Sunday, February 28, 2010

To the motion be true

Today is sort of my birthday. As usual I've been treated with a care and appreciation that I can't begin to deserve, and the gifts, in all their varying forms, have been abundant and surprisingly perfect, despite my own belief that I'm pretty hard to shop for. I have amazing friends and family, I know that. This year, before the birthday celebrations began, even before Olivia, my 4-year-old, started her anxious attempts to keep the secrets yet give appropriate clues (these started weeks ago), my mind was already mulling over this practice of gift-giving.

A few posts ago, I tried my hand at public wishing for a second time. Hardly a week later my wish was granted. Many thanks to my personal genie, Jenn who arranged for The Trumpet Child Songbook to be waiting for me on my front porch one Saturday afternoon. I'd already spent the first part of this particular Saturday involved in a significant fender bender (no one injured), and I was resolved to embrace defeat for the rest of the day. Then I spotted Jenn's package. Hers was the gift I needed to shake me back into grateful humility. I love you, Jenn.

Another gift I've more recently received, one that seems to reinforce the significance of the gift from Jenn, came from my husband. It's a book, appropriately entitled The Gift, by Lewis Hyde. No doubt I will share a number of quotes from this work here in the near future.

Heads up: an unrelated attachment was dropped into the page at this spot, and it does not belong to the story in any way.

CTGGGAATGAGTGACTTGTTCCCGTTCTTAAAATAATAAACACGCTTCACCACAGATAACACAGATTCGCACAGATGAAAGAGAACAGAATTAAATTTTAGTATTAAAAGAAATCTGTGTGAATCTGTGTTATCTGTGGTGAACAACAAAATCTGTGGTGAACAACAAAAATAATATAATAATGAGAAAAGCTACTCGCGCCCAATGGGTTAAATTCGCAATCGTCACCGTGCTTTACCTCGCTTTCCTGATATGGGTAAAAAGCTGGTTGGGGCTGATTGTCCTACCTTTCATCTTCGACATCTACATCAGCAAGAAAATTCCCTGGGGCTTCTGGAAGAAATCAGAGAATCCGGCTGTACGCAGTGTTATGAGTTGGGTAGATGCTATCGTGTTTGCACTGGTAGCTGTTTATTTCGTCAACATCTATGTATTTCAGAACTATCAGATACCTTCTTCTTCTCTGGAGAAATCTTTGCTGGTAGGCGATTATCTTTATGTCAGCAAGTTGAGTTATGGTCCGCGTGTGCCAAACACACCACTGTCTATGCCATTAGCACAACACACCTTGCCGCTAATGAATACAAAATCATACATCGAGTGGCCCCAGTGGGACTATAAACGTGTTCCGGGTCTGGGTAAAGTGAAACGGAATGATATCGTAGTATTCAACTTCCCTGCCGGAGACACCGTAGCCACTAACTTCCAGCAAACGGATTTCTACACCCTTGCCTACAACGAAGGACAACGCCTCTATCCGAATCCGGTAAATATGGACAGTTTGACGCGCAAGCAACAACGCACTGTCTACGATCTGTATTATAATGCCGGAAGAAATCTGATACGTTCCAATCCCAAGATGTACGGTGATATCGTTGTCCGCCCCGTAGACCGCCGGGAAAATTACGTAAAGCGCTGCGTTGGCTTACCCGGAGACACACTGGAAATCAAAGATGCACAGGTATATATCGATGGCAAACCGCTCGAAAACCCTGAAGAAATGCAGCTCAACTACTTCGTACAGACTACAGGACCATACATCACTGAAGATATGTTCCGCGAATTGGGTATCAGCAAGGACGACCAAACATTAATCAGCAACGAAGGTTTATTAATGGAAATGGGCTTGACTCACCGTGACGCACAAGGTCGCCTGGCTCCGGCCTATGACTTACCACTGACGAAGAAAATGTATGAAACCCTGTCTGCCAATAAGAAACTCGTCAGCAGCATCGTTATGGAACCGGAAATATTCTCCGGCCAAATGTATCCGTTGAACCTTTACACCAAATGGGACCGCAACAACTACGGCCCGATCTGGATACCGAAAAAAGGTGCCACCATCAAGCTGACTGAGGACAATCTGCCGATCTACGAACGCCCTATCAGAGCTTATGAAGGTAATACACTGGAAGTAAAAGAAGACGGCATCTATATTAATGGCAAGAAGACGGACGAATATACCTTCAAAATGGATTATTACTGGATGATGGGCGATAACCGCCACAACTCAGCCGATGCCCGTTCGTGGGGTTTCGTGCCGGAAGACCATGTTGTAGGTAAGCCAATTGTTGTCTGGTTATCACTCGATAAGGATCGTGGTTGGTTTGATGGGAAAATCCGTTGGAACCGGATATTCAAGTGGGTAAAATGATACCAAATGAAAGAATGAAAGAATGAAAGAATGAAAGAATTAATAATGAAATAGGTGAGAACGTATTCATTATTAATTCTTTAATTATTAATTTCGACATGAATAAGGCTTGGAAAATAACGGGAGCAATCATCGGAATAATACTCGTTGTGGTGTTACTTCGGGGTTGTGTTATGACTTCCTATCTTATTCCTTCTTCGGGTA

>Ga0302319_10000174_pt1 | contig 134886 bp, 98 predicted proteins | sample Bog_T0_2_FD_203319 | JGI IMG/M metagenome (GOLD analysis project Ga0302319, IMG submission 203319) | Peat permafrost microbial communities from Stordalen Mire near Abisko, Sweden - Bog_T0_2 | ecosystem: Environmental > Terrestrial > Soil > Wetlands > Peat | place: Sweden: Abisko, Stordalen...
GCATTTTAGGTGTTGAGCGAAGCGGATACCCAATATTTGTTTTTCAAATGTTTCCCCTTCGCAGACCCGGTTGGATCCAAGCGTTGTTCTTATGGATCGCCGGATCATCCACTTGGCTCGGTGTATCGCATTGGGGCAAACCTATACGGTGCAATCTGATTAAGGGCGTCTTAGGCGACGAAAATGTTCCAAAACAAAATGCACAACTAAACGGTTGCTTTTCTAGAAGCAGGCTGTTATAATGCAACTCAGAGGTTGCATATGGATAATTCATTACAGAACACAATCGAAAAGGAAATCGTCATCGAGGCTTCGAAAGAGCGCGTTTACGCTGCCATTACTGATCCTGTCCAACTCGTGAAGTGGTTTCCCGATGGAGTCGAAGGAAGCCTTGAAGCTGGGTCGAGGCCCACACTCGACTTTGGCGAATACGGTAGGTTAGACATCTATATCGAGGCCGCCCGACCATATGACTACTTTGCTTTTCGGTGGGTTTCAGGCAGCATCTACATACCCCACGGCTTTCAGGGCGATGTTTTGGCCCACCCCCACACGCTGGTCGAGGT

I've only just started it, but Hyde's exploration into the tradition of gift giving and the cultural value of creativity has already enriched my own understanding and practice. And his study of gift economies, their potential to strengthen our connections with one another, is vision casting to say the least. According to Hyde, the gift (tangible or intangible), in order to remain a gift, must always be moving, It's essence must remain in circulation. The flow can't stop.

He writes in his introduction,
"...a work of art is a gift, not a commodity. Or, to state the modern case with more precision, works of art exist simultaneously in two 'economies,' a market economy and a gift economy. Only one of these is essential, however: a work of art can survive without the market, but where there is no gift there is no art."

and then later,
"I have hoped to write an economy of the creative spirit: to speak of the inner gift that we accept as the object of our labor, and the outer gift that has become a vehicle of culture. I am not concerned with gifts given in spite or fear, nor those gifts we accept out of servility or obligation; my concern is the gift we long for, the gift that, when it comes, speaks commandingly to the soul and irresistibly moves us."

I find I've been on the receiving end of these types of gifts lately. And I want to continue to receive with faithfulness. So for now, and in the spirit of keeping these things flowing, I'll leave you with another gift: Bruce Cockburn's lyrics to his song entitled, that's right,
The Gift:

These shoes have walked some strange streets
Stranger still to come
Sometimes the prayers of strangers

Are all that keeps them from
Trying to stay static
Something even death can't do

Everything is motion

To the motion be true

In this cold commodity culture
Where you lay your money down

It's hard to even notice
That all this earth is hallowed ground
Harder still to feel it
Basic as a breath
Love is stronger than darkness

Love is stronger than death

The gift